DNA is often used to identify victims or suspects or to rule out people involved in criminal activities. But what is DNA and how can it be used in such instances?

DNA is like a secret code that exists in all of our cells. DNA is a microscopic instruction plan that holds details about us such as what we look like, what hand we write with, and even how tall we will grow to be. Everyone and every living thing have DNA. No two people have the same DNA unless they are identical twins. Because every living thing's DNA is different, it is used by investigators to determine the identifying details of a person, from hair color to gender. Scientists are currently working on discovering all of the secrets that DNA holds. Learn more about how DNA is used in forensic work.

In forensics, scientists can take a sampling from the inside of someone's cheek or their blood and compare the DNA of one sample to the DNA of another sample to be able to tell if they came from the same person. This can be very helpful in proving that a suspect is actually NOT guilty. This method of crime solving has been used regularly since 1992.



Fingerprints are the small ridges on the tips of our fingers and are different on every person. When a person touches a table or another surface, they leave behind a telltale sign of their fingerprint. Forensic investigators can remove this fingerprint using a special powder and some tape. They then compare this evidence with a fingerprint that has already been collected from the person to whom they are planning to compare.

Fingerprint specialists evaluate the small curves and whorls of the fingerprints to determine if they are the same. There are a series of fingerprint patterns which are similar in all people. Take a look at these patterns to learn more about fingerprinting.

Wildlife Forensics

Fox and Hen

Crime in the animal world happens more than most of us know. Forensic investigators use the same methods and tools as those who solve crimes against people. They can find out how an animal died, how long ago it happened, and track down if it was killed by another animal or by a human. By teeth marks and hair left at the scene, they can even figure out what kind of animal did the killing. Sometimes it is important to find out if a wolf or a bear is killing farm animals or is in an area frequently visited by hikers or campers. This is a safety issue for all of us who love the outdoors.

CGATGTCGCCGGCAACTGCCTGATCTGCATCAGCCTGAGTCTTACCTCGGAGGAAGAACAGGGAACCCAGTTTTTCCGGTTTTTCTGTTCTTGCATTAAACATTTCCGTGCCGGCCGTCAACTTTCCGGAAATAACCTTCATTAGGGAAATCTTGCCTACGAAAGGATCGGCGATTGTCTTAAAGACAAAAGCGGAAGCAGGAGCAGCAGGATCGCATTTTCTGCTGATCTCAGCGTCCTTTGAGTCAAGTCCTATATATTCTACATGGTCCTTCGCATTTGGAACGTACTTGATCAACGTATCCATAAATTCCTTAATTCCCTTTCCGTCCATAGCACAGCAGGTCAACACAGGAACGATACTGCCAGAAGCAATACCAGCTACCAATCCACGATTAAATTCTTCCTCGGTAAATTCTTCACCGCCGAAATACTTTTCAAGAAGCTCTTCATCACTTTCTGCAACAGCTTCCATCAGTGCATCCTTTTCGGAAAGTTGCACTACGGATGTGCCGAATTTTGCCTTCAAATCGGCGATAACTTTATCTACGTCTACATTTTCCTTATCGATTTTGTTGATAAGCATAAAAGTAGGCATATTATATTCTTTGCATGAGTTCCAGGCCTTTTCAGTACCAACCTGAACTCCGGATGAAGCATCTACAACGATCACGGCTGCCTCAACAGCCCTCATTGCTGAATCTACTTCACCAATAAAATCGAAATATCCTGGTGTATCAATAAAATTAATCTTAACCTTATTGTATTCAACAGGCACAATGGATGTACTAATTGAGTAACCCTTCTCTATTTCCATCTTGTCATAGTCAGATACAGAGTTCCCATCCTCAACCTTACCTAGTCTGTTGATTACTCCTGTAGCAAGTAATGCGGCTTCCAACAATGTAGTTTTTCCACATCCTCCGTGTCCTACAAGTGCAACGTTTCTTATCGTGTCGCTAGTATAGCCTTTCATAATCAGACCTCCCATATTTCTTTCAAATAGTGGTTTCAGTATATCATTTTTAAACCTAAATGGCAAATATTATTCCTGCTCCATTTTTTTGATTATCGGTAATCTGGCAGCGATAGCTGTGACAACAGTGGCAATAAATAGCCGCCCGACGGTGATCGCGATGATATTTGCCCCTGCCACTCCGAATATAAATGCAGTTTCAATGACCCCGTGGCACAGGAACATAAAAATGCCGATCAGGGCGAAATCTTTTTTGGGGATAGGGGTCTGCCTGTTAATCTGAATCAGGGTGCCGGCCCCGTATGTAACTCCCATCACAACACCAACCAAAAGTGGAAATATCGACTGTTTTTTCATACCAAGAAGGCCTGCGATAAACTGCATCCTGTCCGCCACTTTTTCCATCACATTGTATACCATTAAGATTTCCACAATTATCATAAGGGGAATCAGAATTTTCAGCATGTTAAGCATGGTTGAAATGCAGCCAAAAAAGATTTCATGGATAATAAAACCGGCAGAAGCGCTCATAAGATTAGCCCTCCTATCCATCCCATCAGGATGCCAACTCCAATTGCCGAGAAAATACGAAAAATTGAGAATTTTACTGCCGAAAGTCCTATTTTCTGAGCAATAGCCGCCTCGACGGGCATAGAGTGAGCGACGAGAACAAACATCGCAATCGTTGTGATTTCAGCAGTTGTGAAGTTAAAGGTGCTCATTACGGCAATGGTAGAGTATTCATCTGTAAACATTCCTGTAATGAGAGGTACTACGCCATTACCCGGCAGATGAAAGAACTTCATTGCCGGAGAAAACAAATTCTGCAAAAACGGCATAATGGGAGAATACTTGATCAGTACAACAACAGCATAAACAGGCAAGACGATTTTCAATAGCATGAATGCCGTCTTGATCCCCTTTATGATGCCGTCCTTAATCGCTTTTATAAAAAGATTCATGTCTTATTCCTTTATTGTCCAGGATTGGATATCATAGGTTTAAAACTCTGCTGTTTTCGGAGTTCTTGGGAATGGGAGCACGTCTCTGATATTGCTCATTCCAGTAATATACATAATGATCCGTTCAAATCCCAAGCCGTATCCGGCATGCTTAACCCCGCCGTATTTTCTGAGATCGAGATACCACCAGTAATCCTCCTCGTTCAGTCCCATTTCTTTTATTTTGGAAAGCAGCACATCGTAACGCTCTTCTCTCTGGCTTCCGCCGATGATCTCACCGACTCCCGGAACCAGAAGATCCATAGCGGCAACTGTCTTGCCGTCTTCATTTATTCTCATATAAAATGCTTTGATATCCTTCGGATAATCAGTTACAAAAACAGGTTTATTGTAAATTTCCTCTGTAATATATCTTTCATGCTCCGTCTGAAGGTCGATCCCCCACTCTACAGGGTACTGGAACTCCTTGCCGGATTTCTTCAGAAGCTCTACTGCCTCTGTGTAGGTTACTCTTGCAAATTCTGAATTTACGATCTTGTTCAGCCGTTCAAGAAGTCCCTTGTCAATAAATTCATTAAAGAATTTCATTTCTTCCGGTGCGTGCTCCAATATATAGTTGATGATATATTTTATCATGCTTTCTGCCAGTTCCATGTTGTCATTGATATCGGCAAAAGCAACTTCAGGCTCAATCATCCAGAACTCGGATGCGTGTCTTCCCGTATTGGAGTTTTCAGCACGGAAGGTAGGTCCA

Animals are sometimes hunted illegally. This is known as poaching. A forensic scientist can use evidence left at the scene of a dead animal to help authorities arrest the person or the people who killed an endangered animal, hunted more than they were permitted, or who was hunting outside of the rules.

To learn more about wildlife forensics visit Idaho Fish and Game's forensic website.

Want To Be a Forensic Scientist?

Here are just a few of the possible jobs available in the world of forensic science:

  • Medical examiner — performs autopsies
  • Chemist — analyzes chemicals found
  • Forensic engineer — can determine how a structure collapsed
  • Toxicologist — tests for poisons
  • DNA analyst — uses DNA to identify victims or suspects
  • Lab technician — studies blood and other body samples
  • Computer technician — records digital information for safe keeping
  • Fingerprint expert — identifies specific patterns in fingerprints
  • Handwriting expert — determines handwriting patterns
  • Psychiatrist — studies crimes and the people involved to help prevent future crimes
  • Anthropologist — studies bones to determine age, gender, race, etc.
  • Ballistics expert — determines the gun and ammunition used in a crime

Magnifying Glass

Lots of other professionals can be called on in particular situations — plumbers, electricians, nurses, doctors, dentists, and anyone else who might have information specific to the details of a case.